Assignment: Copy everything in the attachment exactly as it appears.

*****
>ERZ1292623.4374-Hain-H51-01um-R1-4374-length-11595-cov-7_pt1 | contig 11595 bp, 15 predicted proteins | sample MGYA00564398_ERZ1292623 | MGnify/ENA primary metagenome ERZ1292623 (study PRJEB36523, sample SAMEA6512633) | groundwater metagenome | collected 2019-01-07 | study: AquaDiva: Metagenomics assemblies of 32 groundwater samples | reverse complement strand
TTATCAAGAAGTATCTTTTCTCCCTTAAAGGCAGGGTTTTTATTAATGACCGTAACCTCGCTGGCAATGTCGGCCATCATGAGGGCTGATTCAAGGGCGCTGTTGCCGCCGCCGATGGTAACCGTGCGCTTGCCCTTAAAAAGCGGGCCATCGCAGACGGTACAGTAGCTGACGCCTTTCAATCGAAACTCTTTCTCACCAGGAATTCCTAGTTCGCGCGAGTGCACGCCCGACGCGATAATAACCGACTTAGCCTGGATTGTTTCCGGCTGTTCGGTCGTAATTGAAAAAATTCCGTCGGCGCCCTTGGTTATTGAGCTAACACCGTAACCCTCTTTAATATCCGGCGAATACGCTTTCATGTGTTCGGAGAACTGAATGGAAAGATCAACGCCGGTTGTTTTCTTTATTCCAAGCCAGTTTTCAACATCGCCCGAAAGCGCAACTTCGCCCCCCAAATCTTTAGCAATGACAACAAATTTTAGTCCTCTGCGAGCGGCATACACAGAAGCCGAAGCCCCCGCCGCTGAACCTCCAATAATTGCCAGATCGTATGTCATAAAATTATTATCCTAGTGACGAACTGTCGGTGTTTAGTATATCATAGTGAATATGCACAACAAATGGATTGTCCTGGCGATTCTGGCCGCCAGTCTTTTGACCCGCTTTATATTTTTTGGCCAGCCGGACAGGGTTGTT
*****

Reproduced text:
>ERZ1292623.4374-Hain-H51-01um-R1-4374-length-11595-cov-7_pt1 | contig 11595 bp, 15 predicted proteins | sample MGYA00564398_ERZ1292623 | MGnify/ENA primary metagenome ERZ1292623 (study PRJEB36523, sample SAMEA6512633) | groundwater metagenome | collected 2019-01-07 | study: AquaDiva: Metagenomics assemblies of 32 groundwater samples | reverse complement strand
TTATCAAGAAGTATCTTTTCTCCCTTAAAGGCAGGGTTTTTATTAATGACCGTAACCTCGCTGGCAATGTCGGCCATCATGAGGGCTGATTCAAGGGCGCTGTTGCCGCCGCCGATGGTAACCGTGCGCTTGCCCTTAAAAAGCGGGCCATCGCAGACGGTACAGTAGCTGACGCCTTTCAATCGAAACTCTTTCTCACCAGGAATTCCTAGTTCGCGCGAGTGCACGCCCGACGCGATAATAACCGACTTAGCCTGGATTGTTTCCGGCTGTTCGGTCGTAATTGAAAAAATTCCGTCGGCGCCCTTGGTTATTGAGCTAACACCGTAACCCTCTTTAATATCCGGCGAATACGCTTTCATGTGTTCGGAGAACTGAATGGAAAGATCAACGCCGGTTGTTTTCTTTATTCCAAGCCAGTTTTCAACATCGCCCGAAAGCGCAACTTCGCCCCCCAAATCTTTAGCAATGACAACAAATTTTAGTCCTCTGCGAGCGGCATACACAGAAGCCGAAGCCCCCGCCGCTGAACCTCCAATAATTGCCAGATCGTATGTCATAAAATTATTATCCTAGTGACGAACTGTCGGTGTTTAGTATATCATAGTGAATATGCACAACAAATGGATTGTCCTGGCGATTCTGGCCGCCAGTCTTTTGACCCGCTTTATATTTTTTGGCCAGCCGGACAGGGTTGTT